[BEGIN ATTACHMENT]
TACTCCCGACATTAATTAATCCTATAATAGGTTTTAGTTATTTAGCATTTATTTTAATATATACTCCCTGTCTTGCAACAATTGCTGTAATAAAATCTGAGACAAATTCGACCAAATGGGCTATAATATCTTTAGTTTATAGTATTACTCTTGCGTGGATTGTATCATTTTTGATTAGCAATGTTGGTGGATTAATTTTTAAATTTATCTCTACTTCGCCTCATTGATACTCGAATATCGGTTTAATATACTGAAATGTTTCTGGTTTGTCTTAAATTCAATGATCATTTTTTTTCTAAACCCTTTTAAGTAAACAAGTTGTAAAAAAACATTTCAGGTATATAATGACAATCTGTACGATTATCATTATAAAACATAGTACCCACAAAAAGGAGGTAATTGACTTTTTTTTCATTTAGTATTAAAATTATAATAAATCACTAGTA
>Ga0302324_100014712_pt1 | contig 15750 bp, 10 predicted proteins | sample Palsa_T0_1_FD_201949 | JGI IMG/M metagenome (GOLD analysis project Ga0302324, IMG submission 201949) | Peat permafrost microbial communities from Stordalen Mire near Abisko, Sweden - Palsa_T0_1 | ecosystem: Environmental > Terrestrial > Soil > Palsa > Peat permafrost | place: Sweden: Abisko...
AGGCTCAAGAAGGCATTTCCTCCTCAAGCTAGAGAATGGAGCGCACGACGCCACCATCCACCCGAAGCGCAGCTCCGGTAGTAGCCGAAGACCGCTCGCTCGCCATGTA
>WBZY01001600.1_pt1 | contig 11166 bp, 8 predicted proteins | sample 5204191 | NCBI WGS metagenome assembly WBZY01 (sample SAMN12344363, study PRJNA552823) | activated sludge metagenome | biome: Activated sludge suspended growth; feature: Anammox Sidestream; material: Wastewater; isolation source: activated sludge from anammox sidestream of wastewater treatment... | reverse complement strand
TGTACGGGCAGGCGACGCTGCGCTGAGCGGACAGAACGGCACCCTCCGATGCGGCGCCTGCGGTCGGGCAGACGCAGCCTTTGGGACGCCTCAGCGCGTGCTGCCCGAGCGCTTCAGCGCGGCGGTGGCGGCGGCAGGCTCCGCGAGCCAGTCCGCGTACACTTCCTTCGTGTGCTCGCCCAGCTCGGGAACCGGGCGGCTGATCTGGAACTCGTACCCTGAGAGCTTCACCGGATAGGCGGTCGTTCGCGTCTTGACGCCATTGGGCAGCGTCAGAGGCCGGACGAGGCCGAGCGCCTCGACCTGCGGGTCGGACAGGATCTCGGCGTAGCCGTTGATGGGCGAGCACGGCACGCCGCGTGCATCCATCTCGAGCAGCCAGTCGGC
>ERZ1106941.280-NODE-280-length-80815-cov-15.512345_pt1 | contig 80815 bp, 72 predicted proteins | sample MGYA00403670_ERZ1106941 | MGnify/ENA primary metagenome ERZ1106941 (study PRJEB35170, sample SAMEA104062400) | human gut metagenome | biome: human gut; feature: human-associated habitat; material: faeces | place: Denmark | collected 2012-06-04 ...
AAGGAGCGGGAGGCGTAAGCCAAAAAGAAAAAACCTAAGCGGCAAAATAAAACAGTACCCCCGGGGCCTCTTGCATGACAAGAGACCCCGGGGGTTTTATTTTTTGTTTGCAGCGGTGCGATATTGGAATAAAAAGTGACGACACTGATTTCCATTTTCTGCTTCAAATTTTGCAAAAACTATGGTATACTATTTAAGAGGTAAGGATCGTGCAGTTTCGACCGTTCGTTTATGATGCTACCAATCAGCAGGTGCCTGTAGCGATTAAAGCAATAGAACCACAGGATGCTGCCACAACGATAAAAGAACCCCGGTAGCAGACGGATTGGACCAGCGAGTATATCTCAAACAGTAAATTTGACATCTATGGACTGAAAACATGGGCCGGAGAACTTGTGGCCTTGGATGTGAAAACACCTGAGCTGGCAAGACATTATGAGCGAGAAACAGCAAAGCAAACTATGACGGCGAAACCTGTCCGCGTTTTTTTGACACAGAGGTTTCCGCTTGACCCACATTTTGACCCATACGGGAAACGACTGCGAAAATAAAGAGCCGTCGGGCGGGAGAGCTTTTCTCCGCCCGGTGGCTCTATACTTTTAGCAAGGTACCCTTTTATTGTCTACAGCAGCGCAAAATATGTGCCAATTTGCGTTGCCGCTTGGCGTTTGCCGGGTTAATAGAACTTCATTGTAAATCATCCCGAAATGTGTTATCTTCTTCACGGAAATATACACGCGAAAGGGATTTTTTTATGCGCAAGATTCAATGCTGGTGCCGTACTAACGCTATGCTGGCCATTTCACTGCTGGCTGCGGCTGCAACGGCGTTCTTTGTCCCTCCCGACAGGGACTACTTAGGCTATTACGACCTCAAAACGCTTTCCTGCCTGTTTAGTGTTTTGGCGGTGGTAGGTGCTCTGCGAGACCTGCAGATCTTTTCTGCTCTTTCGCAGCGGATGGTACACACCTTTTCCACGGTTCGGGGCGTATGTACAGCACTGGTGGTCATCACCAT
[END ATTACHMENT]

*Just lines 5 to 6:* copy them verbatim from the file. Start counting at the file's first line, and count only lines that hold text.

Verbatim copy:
TGTACGGGCAGGCGACGCTGCGCTGAGCGGACAGAACGGCACCCTCCGATGCGGCGCCTGCGGTCGGGCAGACGCAGCCTTTGGGACGCCTCAGCGCGTGCTGCCCGAGCGCTTCAGCGCGGCGGTGGCGGCGGCAGGCTCCGCGAGCCAGTCCGCGTACACTTCCTTCGTGTGCTCGCCCAGCTCGGGAACCGGGCGGCTGATCTGGAACTCGTACCCTGAGAGCTTCACCGGATAGGCGGTCGTTCGCGTCTTGACGCCATTGGGCAGCGTCAGAGGCCGGACGAGGCCGAGCGCCTCGACCTGCGGGTCGGACAGGATCTCGGCGTAGCCGTTGATGGGCGAGCACGGCACGCCGCGTGCATCCATCTCGAGCAGCCAGTCGGC
>ERZ1106941.280-NODE-280-length-80815-cov-15.512345_pt1 | contig 80815 bp, 72 predicted proteins | sample MGYA00403670_ERZ1106941 | MGnify/ENA primary metagenome ERZ1106941 (study PRJEB35170, sample SAMEA104062400) | human gut metagenome | biome: human gut; feature: human-associated habitat; material: faeces | place: Denmark | collected 2012-06-04 ...